For many people in the US, the magic age for retirement is 65 when Social Security kicks in to supplement your income. For others it may be a decade earlier.

But stop and think about it: why are we waiting to live until we’re old? Why do we think that when we reach retirement that we will be content not working? As someone in their 30s who has taken six months off work test-driving retirement, I’m here to tell you that we’re doing it all wrong.

Living in the now

I love to travel and have always assumed that I would do much more of it when I retired. And perhaps I will, but after doing quite a bit of traveling over the past 6 months I realize just how taxing it can be. Fast-forward to 30 years from now and how much more taxing will it be when I’m 68? Will I still want to be gone from home for weeks at a time? Will I still be able to hike up mountains? Will skiing in the winter still sound like fun? Will the mountains still have snow 30 years from now?

I want to take every opportunity to travel and live in the now while my body still works. While my knees don’t hurt. While I can still see and hear. While I can still remember things.

Every year I use up every single hour of my vacation and sick time. Some years I come skidding into the last few months with virtually nothing left and throw myself on the mercy of my manager to work from home for a few days around the holidays.1

It’s not enough.

A few weeks of vacation a year is not enough living, it’s still pinning hopes on retirement, biding time until that fateful day. I have to learn to live outside of vacation time, get more of it, or both.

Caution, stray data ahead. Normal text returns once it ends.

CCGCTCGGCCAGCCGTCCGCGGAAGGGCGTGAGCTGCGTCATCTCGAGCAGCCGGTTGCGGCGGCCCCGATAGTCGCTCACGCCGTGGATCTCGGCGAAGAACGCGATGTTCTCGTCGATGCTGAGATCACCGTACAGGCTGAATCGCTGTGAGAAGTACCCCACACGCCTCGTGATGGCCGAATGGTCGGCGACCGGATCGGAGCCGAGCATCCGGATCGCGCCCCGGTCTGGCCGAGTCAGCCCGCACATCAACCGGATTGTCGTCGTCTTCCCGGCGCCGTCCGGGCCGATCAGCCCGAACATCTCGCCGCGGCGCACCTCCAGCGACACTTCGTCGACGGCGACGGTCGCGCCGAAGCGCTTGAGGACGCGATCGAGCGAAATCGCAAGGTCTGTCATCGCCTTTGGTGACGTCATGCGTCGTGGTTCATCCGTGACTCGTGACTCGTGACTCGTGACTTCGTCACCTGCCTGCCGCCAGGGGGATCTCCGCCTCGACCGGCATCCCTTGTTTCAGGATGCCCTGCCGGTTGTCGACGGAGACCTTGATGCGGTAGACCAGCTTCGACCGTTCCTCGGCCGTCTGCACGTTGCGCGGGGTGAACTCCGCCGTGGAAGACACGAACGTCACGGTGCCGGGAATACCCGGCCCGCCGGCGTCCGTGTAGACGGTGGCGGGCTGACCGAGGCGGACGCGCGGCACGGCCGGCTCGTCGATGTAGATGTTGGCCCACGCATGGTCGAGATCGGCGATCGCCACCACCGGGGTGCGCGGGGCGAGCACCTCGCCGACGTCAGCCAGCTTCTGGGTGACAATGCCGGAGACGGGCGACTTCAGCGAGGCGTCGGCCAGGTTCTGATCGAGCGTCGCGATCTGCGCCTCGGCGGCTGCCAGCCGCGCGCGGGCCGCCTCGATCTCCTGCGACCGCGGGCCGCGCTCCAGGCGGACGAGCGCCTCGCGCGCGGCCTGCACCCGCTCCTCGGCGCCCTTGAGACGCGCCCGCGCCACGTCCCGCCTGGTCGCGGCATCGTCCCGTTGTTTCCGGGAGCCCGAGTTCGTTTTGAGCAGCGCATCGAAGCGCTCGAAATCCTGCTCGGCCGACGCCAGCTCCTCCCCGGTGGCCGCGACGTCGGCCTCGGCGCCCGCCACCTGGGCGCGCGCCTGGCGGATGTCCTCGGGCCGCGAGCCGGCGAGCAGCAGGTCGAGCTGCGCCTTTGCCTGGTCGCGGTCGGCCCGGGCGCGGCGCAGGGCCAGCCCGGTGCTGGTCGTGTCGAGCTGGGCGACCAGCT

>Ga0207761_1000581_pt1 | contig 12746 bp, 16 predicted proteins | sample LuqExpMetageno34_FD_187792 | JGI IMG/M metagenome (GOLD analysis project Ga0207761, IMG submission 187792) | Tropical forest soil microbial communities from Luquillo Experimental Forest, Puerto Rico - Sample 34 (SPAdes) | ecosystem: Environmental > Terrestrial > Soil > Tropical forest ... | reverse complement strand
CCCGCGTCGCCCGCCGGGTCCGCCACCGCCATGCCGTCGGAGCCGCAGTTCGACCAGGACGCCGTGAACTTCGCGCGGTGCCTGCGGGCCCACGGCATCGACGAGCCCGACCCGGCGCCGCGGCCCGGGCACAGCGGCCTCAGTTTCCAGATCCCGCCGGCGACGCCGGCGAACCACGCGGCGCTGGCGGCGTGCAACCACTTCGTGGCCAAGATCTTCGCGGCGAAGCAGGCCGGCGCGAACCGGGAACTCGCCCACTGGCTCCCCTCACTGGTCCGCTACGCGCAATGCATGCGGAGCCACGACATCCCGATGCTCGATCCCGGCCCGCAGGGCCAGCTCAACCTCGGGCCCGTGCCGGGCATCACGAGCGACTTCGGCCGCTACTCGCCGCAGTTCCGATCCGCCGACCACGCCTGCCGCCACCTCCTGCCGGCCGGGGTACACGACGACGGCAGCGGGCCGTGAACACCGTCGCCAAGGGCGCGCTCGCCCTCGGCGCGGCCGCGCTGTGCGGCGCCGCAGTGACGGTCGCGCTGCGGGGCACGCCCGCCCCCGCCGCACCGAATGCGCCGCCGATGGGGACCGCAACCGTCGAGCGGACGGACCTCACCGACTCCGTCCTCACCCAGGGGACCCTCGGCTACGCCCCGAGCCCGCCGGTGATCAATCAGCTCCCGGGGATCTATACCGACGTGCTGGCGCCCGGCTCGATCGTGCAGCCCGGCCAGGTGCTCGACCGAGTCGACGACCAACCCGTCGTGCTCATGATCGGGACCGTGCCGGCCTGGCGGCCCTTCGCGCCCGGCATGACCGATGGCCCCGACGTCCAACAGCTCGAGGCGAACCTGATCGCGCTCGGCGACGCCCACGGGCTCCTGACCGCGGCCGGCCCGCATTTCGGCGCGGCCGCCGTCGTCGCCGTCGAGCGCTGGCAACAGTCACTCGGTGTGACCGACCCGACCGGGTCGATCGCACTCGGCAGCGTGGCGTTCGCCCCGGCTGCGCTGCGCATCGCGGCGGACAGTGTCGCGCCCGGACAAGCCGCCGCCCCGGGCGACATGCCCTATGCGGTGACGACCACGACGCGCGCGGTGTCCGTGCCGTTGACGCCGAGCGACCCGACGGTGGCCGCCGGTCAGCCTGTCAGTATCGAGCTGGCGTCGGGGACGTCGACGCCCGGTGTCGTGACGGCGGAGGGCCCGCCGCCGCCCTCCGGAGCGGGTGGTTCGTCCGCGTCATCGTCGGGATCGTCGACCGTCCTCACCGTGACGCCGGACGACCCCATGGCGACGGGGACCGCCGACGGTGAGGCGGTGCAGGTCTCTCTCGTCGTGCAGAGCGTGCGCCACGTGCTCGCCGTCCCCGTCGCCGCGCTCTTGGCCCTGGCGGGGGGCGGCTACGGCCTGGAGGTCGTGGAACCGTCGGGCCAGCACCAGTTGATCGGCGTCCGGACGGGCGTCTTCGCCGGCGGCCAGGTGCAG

Doing nothing is boring

One of the realizations that I had during my sabbatical was that I love to work. Perhaps not the 9-to-5 job in front of a computer for someone else, but I love programming. Creating something useful. Working with a team. Who’s to say that I won’t want to continue doing something like this after I reach retirement age?

What if retirement wasn’t “not working for the rest of our lives” but “working differently or working less” instead? My good friend John Martin retired over a year ago and has been doing some contract work for his prior employer. Not because he must, but because he enjoys it.2

Why can’t we have a better balance between work and living and stretch out both for longer?


My uncle died last month from pancreatic cancer. He was 69. He went from diagnosis to dead in 5 weeks. His father, my grandfather, died from pancreatic cancer at 83. My grandmother tells me that my grandfather’s father also died from pancreatic cancer. As you can guess, it can be hereditary.

From the American Cancer Society: